Judge tells estranged couple to tackle overdue mortgage

Galway duo must ‘face the music’ over properties on which nothing paid since 2008

A High Court judge has urged an estranged husband and wife to deal with the “reality of the situation” concerning two mortgaged properties belonging to them on which no repayments have been made since 2008.

Ms Justice Carmel Stewart made the remark after ruling Simon Coyle of Mazars was validly appointed as receiver over properties in Galway of Jimmy Quinn and Edel Burke. The properties are at Cuirt Seoige, Grelaishtown, Townparks, and at Ballypoint, Salthill.

The judge also granted various injunctions restraining the defendants residing, entering or renting out the properties or interfering with any sale of the properties.

Mr Coyle was appointed receiver over the properties by ICS Building Society in 2014 arising from loans given in 2006 to the couple to acquire the properties. They defaulted on repayment, and judgment of €795,000 was obtained against them in June 2014.


Following a transfer approved by the Central Bank in 2014, Bank of Ireland acquired certain assets from ICS, including mortgage loans.

The defendants, with an address at Annagh West, Annaghdown, Co Galway, are involved in the equine business.

Ms Burke told the court she and Mr Quinn had separated but remain in business together and she lives in the Cuirt Seoige property.

In opposing the receiver’s application, the defendants argued the receiver’s deed of appointment had not been validly executed and was invalid.

Anti-eviction activist

They represented themselves in the proceedings and were assisted by anti-eviction activist Ben Gilroy.

Brian Foley, for Mr Coyle, said the receiver’s appointment was “perfectly valid” and the couple had made out no case against that. The orders were sought because the couple had frustrated the receiver, refused to hand over the properties and rented out one of the properties, he said. It was also claimed the couple threatened the receiver with the application of criminal law.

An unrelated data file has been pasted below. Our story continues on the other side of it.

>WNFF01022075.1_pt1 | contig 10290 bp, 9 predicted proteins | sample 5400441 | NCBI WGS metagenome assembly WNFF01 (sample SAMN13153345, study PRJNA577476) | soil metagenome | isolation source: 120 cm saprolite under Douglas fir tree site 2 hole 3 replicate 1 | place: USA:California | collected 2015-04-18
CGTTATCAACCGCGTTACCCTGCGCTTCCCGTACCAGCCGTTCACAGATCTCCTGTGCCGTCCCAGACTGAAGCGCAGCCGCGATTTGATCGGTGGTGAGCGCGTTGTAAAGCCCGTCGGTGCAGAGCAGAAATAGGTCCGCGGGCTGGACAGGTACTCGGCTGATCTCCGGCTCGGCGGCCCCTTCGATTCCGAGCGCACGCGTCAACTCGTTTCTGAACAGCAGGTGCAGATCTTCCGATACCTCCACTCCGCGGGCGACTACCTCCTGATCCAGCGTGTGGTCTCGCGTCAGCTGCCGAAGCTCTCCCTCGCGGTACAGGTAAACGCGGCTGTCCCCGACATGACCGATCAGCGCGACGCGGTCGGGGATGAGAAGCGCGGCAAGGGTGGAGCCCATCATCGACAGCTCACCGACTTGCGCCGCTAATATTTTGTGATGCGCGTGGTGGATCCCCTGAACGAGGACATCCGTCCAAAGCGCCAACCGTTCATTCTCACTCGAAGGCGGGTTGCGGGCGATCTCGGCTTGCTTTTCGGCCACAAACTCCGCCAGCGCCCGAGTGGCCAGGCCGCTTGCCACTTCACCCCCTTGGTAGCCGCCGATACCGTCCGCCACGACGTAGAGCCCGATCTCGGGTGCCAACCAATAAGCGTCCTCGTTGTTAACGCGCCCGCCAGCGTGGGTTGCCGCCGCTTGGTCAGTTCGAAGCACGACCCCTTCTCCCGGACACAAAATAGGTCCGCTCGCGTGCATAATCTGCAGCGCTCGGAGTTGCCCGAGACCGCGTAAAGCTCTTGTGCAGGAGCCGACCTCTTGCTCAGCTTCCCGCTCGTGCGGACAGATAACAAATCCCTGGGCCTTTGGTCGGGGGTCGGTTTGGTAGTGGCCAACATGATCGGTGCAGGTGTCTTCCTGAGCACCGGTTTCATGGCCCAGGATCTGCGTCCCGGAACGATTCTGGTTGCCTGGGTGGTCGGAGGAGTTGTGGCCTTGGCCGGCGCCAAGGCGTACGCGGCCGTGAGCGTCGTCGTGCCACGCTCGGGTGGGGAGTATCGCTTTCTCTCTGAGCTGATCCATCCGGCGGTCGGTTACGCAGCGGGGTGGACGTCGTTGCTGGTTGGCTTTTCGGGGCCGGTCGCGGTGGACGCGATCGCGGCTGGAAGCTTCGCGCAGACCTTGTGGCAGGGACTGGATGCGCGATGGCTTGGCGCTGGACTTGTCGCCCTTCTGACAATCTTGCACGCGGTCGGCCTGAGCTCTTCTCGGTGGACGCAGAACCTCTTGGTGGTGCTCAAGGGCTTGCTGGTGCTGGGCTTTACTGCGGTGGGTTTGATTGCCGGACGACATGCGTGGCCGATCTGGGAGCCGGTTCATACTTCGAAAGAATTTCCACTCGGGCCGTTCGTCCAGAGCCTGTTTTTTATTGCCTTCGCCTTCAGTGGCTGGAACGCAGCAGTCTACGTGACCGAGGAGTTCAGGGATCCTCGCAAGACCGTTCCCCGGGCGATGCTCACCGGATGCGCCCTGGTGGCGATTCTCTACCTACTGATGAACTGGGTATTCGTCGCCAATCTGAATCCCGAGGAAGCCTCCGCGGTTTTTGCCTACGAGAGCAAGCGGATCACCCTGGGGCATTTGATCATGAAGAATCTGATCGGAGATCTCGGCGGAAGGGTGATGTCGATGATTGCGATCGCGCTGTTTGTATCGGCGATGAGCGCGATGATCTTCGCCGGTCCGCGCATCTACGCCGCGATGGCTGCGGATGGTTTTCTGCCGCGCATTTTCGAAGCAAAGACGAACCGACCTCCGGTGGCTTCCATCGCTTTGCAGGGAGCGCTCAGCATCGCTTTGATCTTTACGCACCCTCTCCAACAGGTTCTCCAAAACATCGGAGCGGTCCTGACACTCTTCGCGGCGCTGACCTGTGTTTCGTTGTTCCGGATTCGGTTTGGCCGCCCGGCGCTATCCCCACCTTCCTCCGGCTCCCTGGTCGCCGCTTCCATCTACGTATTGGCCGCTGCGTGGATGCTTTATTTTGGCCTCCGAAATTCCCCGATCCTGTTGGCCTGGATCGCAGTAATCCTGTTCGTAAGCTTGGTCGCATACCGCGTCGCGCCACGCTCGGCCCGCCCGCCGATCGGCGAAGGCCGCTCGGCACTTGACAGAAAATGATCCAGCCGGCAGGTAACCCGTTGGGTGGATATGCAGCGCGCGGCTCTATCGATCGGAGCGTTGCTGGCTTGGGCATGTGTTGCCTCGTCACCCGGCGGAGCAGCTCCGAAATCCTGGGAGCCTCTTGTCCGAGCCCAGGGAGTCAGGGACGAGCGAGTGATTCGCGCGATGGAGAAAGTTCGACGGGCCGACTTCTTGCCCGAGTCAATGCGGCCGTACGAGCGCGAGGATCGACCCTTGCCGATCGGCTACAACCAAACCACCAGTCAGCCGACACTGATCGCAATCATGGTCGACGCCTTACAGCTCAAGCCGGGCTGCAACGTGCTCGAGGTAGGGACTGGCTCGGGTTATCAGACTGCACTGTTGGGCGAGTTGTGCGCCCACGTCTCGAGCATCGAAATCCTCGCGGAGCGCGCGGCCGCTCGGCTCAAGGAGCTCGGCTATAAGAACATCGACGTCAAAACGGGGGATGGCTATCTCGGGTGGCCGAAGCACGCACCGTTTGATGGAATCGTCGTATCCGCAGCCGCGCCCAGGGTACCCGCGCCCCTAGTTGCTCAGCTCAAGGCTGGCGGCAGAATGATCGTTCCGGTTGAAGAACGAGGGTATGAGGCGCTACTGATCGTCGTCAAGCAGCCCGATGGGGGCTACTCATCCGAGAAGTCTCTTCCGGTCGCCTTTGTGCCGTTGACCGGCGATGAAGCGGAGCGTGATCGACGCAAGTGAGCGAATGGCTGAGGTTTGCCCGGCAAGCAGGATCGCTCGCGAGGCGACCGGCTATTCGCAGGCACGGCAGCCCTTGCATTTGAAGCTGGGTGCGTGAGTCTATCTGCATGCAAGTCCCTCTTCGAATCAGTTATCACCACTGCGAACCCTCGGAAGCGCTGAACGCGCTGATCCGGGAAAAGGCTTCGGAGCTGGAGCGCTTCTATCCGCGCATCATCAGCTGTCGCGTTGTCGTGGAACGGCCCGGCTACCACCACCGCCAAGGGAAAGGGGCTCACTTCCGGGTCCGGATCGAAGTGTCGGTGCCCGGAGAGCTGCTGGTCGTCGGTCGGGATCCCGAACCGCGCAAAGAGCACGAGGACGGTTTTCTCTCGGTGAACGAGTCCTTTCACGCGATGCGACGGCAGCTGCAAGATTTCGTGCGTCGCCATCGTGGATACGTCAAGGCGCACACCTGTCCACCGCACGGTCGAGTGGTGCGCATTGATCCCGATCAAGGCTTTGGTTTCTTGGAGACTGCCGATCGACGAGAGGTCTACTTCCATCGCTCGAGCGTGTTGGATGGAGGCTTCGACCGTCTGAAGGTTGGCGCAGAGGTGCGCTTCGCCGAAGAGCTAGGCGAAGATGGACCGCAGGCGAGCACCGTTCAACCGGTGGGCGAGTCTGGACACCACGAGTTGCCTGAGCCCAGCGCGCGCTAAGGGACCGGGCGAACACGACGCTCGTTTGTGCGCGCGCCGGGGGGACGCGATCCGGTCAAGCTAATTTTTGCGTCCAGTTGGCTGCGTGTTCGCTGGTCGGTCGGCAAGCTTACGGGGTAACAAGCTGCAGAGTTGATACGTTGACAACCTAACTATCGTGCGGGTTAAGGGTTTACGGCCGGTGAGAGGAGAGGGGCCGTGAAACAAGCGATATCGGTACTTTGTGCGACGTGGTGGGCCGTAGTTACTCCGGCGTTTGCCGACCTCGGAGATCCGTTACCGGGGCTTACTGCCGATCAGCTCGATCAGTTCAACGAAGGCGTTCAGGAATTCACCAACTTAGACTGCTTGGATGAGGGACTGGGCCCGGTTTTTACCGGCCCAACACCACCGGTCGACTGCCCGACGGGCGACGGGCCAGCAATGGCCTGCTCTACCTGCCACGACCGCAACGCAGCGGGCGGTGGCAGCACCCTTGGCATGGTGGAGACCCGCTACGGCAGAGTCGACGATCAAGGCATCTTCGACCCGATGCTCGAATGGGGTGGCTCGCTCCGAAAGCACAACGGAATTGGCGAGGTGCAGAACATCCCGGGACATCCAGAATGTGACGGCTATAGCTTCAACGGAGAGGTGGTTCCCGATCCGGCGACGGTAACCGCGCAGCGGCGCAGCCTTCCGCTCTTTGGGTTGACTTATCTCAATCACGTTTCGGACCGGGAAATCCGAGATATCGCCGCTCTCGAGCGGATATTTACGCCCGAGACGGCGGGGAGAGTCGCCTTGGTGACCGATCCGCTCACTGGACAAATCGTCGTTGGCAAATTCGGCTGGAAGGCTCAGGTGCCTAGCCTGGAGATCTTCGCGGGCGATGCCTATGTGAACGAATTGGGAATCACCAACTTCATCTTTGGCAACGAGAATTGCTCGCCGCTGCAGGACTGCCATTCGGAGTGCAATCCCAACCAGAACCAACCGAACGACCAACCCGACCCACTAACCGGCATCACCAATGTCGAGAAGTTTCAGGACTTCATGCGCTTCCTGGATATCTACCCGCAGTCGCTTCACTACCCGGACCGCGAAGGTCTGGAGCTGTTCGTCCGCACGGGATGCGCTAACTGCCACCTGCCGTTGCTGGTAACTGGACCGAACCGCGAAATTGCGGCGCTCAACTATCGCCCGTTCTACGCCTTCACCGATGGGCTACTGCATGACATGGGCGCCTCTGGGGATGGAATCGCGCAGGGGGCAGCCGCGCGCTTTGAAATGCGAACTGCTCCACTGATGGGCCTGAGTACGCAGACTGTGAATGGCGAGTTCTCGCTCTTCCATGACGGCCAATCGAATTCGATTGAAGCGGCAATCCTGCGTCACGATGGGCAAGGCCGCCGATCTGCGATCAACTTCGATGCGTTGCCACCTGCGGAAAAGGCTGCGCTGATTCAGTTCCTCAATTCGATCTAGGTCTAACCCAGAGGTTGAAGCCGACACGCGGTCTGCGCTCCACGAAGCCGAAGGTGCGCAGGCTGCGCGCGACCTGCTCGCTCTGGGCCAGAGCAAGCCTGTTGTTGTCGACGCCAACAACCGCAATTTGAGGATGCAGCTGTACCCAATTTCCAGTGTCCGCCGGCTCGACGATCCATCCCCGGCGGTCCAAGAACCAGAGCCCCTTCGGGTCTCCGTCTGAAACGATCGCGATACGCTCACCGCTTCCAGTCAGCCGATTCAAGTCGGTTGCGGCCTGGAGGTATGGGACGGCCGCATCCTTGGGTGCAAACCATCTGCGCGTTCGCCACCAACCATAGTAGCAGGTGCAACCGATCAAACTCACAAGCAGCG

The receiver did not know how much rent was received by the defendants in respect of the properties, it was stated.

Dismissing the defendants’ arguments, Ms Justice Stewart said she was satisfied Mr Coyle’s appointment was valid.

Noting the defendants had made no repayments on the properties since 2008, the judge said they needed to deal with “the reality of the situation”, “face the music” and come to an arrangement with the bank concerning the properties.

The judge also agreed with a suggestion Ms Burke speak to the receiver about paying rent so she can remain on at Cuirt Seoige. “It is not in anybody’s interest that there be any further delays,” the judge said.

The judge has stayed her orders for eight weeks to see if the parties can come to an arrangement, failing which the orders will become effective.